I'll definitely report back when/if I find any more information about this! But know that the techniques used in most ancient and indigenous societies have a large number of similarities, mostly based on cleanliness and intuition.

Thanks for your wonderful question, Niladri!

If you or someone you know has a story about how those living in the desert or the arctic have/do potty their babies, please leave the stories in the comments below!

Thanks so much! xx Andrea

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Andrea Olson

About Andrea Olson

I'm Andrea and I spend most of my time with my 6 children (all under 12 yo) and the rest of my time teaching other new parents how to do Elimination Communication with their 0-18 month babies. I love what I do and try to make a difference in one baby or parent's life every single day. (And I love, love, love, mango gelato.)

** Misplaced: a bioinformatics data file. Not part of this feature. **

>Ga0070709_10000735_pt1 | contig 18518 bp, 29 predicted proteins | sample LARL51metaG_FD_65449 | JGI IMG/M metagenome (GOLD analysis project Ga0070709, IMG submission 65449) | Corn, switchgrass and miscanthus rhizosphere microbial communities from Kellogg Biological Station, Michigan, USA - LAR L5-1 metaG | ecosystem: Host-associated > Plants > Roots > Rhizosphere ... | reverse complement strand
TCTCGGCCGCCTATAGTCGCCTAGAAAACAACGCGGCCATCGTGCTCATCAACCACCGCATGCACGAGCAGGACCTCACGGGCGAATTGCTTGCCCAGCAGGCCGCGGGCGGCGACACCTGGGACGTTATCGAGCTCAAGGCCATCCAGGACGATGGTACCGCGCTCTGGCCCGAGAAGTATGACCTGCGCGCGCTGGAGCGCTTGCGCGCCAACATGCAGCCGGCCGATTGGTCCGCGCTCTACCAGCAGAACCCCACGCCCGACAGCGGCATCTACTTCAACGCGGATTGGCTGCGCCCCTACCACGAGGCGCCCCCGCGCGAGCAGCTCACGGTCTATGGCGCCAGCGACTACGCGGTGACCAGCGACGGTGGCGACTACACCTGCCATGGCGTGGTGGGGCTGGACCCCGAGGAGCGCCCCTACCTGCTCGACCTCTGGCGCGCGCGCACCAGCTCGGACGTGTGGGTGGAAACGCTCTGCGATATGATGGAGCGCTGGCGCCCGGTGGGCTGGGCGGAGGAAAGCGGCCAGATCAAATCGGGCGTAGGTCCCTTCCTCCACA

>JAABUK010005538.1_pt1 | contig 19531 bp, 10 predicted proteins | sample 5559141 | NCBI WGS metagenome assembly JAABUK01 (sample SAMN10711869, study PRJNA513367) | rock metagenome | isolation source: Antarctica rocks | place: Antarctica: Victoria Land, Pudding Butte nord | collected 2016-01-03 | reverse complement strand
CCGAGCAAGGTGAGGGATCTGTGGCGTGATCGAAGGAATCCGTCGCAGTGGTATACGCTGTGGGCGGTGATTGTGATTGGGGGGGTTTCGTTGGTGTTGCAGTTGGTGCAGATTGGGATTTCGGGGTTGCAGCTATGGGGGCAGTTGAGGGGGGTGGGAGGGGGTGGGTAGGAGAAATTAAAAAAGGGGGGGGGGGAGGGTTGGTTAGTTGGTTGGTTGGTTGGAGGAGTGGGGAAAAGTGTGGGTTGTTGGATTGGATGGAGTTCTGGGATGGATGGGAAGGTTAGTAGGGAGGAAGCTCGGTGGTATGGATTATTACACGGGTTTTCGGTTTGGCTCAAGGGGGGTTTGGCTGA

1. Avatar Daron Bougie on November 7, 2017 at 2:57 pm

    Hello. I found this article before I read this page. It seems like there would have definitely been a mix of diapering and EC.
    I think you have to make due with whatever environment you have to deal with. For instance my son is a little over 2 and he goes on the potty at home. He wears diapers for long trips outside right now because it’s really cold and if we can’t make it to a toilet he knows he can go in his diaper. I cloth diapered because in live in a cold climate and I don’t have a car to speed us to every bathroom around the area. We walk a lot and for long periods of time. We live in Canada, not the arctic! But, you still can’t just let your kids bum hang out at -10 to -35 temps or colder in the middle of winter.